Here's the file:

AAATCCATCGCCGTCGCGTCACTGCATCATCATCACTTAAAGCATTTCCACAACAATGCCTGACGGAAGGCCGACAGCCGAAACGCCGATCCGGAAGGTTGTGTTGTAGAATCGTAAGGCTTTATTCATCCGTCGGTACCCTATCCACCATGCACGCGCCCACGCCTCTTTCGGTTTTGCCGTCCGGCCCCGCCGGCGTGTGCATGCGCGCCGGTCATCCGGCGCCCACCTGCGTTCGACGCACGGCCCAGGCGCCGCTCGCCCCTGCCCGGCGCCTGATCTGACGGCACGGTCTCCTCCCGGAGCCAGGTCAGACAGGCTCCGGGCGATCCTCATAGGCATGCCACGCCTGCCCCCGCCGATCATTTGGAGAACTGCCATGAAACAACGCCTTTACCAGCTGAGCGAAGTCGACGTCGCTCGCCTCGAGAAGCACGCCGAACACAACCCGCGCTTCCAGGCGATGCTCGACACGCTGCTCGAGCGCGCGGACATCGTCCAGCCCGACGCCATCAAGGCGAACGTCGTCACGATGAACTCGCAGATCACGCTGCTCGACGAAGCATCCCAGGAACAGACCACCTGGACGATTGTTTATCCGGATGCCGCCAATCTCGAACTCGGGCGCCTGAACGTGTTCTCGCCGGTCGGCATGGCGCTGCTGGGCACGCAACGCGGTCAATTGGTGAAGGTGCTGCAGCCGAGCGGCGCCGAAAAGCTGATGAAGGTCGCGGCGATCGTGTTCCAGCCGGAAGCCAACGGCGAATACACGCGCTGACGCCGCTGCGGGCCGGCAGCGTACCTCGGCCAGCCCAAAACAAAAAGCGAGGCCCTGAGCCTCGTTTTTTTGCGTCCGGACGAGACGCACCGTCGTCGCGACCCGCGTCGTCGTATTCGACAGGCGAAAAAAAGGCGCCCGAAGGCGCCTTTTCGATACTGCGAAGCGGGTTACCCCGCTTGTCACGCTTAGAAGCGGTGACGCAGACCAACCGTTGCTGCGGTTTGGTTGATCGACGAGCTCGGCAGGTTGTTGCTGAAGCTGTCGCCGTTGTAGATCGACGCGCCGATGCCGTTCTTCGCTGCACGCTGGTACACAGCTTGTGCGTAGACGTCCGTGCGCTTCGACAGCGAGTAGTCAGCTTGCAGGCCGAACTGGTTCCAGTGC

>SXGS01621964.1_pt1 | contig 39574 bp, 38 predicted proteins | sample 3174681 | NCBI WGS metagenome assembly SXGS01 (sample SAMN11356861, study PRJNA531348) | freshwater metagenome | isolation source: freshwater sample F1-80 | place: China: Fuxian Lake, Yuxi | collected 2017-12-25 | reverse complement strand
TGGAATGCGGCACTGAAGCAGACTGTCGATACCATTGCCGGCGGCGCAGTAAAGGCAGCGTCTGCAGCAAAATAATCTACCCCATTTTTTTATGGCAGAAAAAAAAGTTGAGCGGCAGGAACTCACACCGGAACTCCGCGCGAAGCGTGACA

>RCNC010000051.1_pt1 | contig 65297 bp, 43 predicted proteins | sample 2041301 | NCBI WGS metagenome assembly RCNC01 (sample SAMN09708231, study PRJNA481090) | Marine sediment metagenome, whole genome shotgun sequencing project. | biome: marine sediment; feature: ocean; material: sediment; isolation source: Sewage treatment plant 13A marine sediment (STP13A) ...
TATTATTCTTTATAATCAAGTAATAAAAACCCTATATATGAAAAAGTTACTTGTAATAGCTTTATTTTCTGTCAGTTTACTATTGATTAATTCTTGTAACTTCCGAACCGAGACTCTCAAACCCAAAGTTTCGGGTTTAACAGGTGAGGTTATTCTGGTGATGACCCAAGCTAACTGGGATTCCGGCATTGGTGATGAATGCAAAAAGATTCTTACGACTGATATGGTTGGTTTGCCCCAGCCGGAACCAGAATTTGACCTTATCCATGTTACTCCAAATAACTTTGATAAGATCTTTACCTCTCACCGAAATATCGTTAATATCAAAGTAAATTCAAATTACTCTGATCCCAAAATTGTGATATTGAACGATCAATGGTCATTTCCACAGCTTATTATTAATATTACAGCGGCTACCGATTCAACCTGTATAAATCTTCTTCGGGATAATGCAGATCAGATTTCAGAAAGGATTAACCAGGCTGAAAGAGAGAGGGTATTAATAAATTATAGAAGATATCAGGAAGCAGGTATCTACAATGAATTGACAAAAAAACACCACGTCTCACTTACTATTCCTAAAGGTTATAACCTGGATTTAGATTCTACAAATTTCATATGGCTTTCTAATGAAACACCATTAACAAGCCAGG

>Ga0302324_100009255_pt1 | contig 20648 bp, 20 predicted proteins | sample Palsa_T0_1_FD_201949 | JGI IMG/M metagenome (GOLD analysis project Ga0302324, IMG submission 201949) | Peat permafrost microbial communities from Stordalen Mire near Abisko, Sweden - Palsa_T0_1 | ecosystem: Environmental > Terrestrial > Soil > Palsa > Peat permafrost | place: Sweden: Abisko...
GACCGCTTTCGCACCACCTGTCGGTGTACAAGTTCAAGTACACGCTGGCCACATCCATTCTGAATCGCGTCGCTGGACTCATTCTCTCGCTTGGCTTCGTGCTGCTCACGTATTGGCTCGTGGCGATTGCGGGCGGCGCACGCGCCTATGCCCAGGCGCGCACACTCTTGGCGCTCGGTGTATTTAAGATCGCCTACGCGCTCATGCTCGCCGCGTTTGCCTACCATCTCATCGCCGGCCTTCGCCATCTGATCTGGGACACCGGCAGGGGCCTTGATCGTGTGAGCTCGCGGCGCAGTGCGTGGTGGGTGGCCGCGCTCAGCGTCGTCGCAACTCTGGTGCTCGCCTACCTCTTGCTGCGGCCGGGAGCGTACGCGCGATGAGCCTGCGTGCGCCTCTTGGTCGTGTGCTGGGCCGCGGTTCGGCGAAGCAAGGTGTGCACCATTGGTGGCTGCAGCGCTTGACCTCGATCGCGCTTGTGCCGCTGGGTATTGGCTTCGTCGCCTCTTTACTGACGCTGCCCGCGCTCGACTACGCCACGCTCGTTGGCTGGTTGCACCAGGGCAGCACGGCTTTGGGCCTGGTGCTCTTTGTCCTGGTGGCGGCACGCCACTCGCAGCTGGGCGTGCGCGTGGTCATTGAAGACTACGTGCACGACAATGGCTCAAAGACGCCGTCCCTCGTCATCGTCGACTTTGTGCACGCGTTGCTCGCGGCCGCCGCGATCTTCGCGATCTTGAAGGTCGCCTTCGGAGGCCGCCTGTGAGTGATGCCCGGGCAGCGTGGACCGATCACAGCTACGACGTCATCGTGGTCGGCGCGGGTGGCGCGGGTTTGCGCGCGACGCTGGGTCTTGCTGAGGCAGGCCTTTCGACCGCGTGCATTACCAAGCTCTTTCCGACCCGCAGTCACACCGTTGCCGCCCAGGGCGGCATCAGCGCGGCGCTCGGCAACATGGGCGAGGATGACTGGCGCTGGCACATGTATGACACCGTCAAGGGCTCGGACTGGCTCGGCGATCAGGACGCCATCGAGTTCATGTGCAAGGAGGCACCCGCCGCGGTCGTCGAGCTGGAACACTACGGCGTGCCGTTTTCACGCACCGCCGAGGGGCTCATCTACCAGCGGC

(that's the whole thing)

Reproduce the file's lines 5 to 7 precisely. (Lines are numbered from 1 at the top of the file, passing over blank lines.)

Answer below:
TATTATTCTTTATAATCAAGTAATAAAAACCCTATATATGAAAAAGTTACTTGTAATAGCTTTATTTTCTGTCAGTTTACTATTGATTAATTCTTGTAACTTCCGAACCGAGACTCTCAAACCCAAAGTTTCGGGTTTAACAGGTGAGGTTATTCTGGTGATGACCCAAGCTAACTGGGATTCCGGCATTGGTGATGAATGCAAAAAGATTCTTACGACTGATATGGTTGGTTTGCCCCAGCCGGAACCAGAATTTGACCTTATCCATGTTACTCCAAATAACTTTGATAAGATCTTTACCTCTCACCGAAATATCGTTAATATCAAAGTAAATTCAAATTACTCTGATCCCAAAATTGTGATATTGAACGATCAATGGTCATTTCCACAGCTTATTATTAATATTACAGCGGCTACCGATTCAACCTGTATAAATCTTCTTCGGGATAATGCAGATCAGATTTCAGAAAGGATTAACCAGGCTGAAAGAGAGAGGGTATTAATAAATTATAGAAGATATCAGGAAGCAGGTATCTACAATGAATTGACAAAAAAACACCACGTCTCACTTACTATTCCTAAAGGTTATAACCTGGATTTAGATTCTACAAATTTCATATGGCTTTCTAATGAAACACCATTAACAAGCCAGG

>Ga0302324_100009255_pt1 | contig 20648 bp, 20 predicted proteins | sample Palsa_T0_1_FD_201949 | JGI IMG/M metagenome (GOLD analysis project Ga0302324, IMG submission 201949) | Peat permafrost microbial communities from Stordalen Mire near Abisko, Sweden - Palsa_T0_1 | ecosystem: Environmental > Terrestrial > Soil > Palsa > Peat permafrost | place: Sweden: Abisko...
GACCGCTTTCGCACCACCTGTCGGTGTACAAGTTCAAGTACACGCTGGCCACATCCATTCTGAATCGCGTCGCTGGACTCATTCTCTCGCTTGGCTTCGTGCTGCTCACGTATTGGCTCGTGGCGATTGCGGGCGGCGCACGCGCCTATGCCCAGGCGCGCACACTCTTGGCGCTCGGTGTATTTAAGATCGCCTACGCGCTCATGCTCGCCGCGTTTGCCTACCATCTCATCGCCGGCCTTCGCCATCTGATCTGGGACACCGGCAGGGGCCTTGATCGTGTGAGCTCGCGGCGCAGTGCGTGGTGGGTGGCCGCGCTCAGCGTCGTCGCAACTCTGGTGCTCGCCTACCTCTTGCTGCGGCCGGGAGCGTACGCGCGATGAGCCTGCGTGCGCCTCTTGGTCGTGTGCTGGGCCGCGGTTCGGCGAAGCAAGGTGTGCACCATTGGTGGCTGCAGCGCTTGACCTCGATCGCGCTTGTGCCGCTGGGTATTGGCTTCGTCGCCTCTTTACTGACGCTGCCCGCGCTCGACTACGCCACGCTCGTTGGCTGGTTGCACCAGGGCAGCACGGCTTTGGGCCTGGTGCTCTTTGTCCTGGTGGCGGCACGCCACTCGCAGCTGGGCGTGCGCGTGGTCATTGAAGACTACGTGCACGACAATGGCTCAAAGACGCCGTCCCTCGTCATCGTCGACTTTGTGCACGCGTTGCTCGCGGCCGCCGCGATCTTCGCGATCTTGAAGGTCGCCTTCGGAGGCCGCCTGTGAGTGATGCCCGGGCAGCGTGGACCGATCACAGCTACGACGTCATCGTGGTCGGCGCGGGTGGCGCGGGTTTGCGCGCGACGCTGGGTCTTGCTGAGGCAGGCCTTTCGACCGCGTGCATTACCAAGCTCTTTCCGACCCGCAGTCACACCGTTGCCGCCCAGGGCGGCATCAGCGCGGCGCTCGGCAACATGGGCGAGGATGACTGGCGCTGGCACATGTATGACACCGTCAAGGGCTCGGACTGGCTCGGCGATCAGGACGCCATCGAGTTCATGTGCAAGGAGGCACCCGCCGCGGTCGTCGAGCTGGAACACTACGGCGTGCCGTTTTCACGCACCGCCGAGGGGCTCATCTACCAGCGGC